That said, there also remains the question of the relative benefits of AcAc versus BOHB, both as independent signaling molecules and as redox modulators in peripheral (aka non-hepatic) tissues. Seen from this perspective, AcAc generated in the liver acts as a NAD+ donor for the periphery, whereas pure BOHB taken orally, to the extent that it is retro-converted to AcAc (Sherwin 1975), potentially deprives the periphery of NAD+.
Again, there are very interesting animal studies plus some single case reports and small uncontrolled trials of humans with neurodegenerative disease and cancer given ketogenic diets and/or exogenous ketones (Murray 2016, Poff 2015, Roberts 2017, Newport 2015, Cunnane 2016). In some cases where the patient does not have the cognitive resources to comply with a well-formulated ketogenic diet, or where target blood levels of BOHB that work in animals are hard to achieve in humans by diet alone, supplemental ketones may have an important role to play in the prevention, management, or reversal of these disease categories.
Effects of ketone supplementation on triglycerides and lipoproteins: Ketone supplementation causes little change in triglycerides and lipoproteins over a 4-week study. Graphs show concentrations at 4-weeks of total cholesterol (a), Triglycerides (b), LDL (c), and HDL (d). MCT supplemented rats had signfiicantly reduced concentration of HDL blood levels compared to control (p < 0.001) (b). One-Way ANOVA with Tukey’s post hoc test, results considered significant if p < 0.05. Error bars represent mean (SD)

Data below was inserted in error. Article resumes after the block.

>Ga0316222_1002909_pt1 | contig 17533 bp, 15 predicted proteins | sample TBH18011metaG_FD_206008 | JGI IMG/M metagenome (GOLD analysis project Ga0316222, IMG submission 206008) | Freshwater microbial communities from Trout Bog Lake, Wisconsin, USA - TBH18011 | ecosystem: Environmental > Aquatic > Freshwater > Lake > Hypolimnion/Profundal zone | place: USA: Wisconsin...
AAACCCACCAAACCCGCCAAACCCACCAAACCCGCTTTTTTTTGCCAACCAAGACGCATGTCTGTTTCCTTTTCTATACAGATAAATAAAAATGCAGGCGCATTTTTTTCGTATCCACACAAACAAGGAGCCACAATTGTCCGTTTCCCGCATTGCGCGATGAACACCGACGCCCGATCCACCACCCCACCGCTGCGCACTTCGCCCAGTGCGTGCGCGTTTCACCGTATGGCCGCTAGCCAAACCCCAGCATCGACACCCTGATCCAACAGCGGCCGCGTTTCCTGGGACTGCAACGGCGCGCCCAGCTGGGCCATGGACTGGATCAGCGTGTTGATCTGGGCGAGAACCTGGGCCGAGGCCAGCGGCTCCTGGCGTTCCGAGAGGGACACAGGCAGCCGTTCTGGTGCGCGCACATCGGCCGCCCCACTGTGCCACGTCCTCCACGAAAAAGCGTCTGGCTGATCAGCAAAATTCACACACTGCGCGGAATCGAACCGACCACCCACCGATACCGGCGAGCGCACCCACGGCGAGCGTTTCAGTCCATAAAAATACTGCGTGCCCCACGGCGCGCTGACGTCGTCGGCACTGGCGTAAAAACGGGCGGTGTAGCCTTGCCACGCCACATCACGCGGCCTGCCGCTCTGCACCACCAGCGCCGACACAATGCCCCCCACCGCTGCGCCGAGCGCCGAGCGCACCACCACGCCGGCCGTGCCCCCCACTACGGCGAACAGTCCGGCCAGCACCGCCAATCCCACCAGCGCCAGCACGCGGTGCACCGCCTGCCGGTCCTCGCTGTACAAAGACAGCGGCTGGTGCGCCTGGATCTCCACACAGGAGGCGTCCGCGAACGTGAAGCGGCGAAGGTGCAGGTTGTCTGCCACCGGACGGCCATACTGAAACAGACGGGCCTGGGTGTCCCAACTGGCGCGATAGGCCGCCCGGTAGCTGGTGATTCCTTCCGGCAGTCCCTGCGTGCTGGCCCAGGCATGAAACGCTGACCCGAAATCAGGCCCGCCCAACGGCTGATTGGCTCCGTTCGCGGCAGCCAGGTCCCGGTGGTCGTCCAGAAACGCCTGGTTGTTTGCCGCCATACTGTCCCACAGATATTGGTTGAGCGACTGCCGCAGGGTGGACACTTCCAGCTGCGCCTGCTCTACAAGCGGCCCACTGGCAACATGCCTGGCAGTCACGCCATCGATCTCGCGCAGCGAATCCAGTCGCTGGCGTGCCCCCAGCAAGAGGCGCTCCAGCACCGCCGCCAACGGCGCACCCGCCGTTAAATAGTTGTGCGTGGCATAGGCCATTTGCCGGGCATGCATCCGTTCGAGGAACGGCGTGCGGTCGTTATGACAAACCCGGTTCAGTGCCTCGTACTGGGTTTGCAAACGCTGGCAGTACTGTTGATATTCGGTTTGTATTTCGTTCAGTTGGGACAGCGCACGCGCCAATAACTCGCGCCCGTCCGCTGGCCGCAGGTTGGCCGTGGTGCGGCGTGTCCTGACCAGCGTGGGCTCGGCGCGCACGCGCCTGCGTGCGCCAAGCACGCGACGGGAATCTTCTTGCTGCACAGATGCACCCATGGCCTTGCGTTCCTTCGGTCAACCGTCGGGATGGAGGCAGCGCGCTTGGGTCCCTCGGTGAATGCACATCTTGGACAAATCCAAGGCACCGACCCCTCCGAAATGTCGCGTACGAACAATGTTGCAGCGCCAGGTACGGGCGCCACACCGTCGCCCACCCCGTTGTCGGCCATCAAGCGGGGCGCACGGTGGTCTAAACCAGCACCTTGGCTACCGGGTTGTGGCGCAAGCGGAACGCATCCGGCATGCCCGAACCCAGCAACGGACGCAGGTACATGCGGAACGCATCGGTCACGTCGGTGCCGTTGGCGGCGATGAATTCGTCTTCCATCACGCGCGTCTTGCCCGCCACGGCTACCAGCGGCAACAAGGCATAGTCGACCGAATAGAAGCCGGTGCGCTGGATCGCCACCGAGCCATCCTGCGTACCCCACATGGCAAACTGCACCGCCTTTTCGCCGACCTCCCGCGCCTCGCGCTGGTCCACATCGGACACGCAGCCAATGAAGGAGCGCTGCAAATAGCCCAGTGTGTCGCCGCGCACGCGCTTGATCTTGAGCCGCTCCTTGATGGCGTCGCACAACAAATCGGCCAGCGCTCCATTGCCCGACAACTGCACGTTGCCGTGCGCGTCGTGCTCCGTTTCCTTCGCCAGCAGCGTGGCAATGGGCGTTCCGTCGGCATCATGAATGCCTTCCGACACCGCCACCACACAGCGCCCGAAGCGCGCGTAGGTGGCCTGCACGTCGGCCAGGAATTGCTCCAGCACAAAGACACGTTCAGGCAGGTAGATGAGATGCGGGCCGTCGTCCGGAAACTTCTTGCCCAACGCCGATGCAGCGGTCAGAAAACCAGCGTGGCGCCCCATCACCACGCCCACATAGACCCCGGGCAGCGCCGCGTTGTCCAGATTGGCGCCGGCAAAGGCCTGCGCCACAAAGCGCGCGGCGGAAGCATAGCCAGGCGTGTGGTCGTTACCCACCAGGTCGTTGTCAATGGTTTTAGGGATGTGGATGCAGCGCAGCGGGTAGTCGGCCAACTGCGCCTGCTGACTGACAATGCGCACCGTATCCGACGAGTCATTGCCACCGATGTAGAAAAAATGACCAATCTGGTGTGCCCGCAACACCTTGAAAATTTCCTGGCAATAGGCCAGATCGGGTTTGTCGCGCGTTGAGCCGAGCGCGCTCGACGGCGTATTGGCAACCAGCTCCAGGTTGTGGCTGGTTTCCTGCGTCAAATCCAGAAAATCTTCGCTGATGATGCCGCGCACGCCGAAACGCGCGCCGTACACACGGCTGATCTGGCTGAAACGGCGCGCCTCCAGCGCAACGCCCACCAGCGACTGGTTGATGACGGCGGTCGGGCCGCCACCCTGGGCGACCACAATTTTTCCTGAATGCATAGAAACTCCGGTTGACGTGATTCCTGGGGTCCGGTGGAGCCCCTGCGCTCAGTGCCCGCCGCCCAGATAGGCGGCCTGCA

[1] Shannon L. Kesl, corresponding author Angela M. Poff, Nathan P. Ward, Tina N. Fiorelli, Csilla Ari, Ashley J. Van Putten, Jacob W. Sherwood, Patrick Arnold, and Dominic P. D’Agostino (2016). Effects of exogenous ketone supplementation on blood ketone, glucose, triglyceride, and lipoprotein levels in Sprague–Dawley rats. Nutrition & Metabolism, 13(9)
There is one viable explanation for consuming ketones. If you're in a calorie or carb-restricted state, then maybe during a workout it would make sense. But even then, that really only applies to endurance activities, since it has more to do with enhancing aerobic performance (where oxygen is required), than it does with enhancing high-intensity efforts (where it's not).
The best time to start a one day fast is in the evening (neither morning nor the night) – preferably, around 6 pm. It won’t make you lose your vital energy during the daytime workouts, nor does it let you sleep with undigested foodstuff in your stomach. Taking late meals and sleeping with undigested food doesn’t allow your body to rest. So the natural healing mechanism of your body fails during the sleep time as the entire resources are busy digesting your food.
Again, there are very interesting animal studies plus some single case reports and small uncontrolled trials of humans with neurodegenerative disease and cancer given ketogenic diets and/or exogenous ketones (Murray 2016, Poff 2015, Roberts 2017, Newport 2015, Cunnane 2016). In some cases where the patient does not have the cognitive resources to comply with a well-formulated ketogenic diet, or where target blood levels of BOHB that work in animals are hard to achieve in humans by diet alone, supplemental ketones may have an important role to play in the prevention, management, or reversal of these disease categories.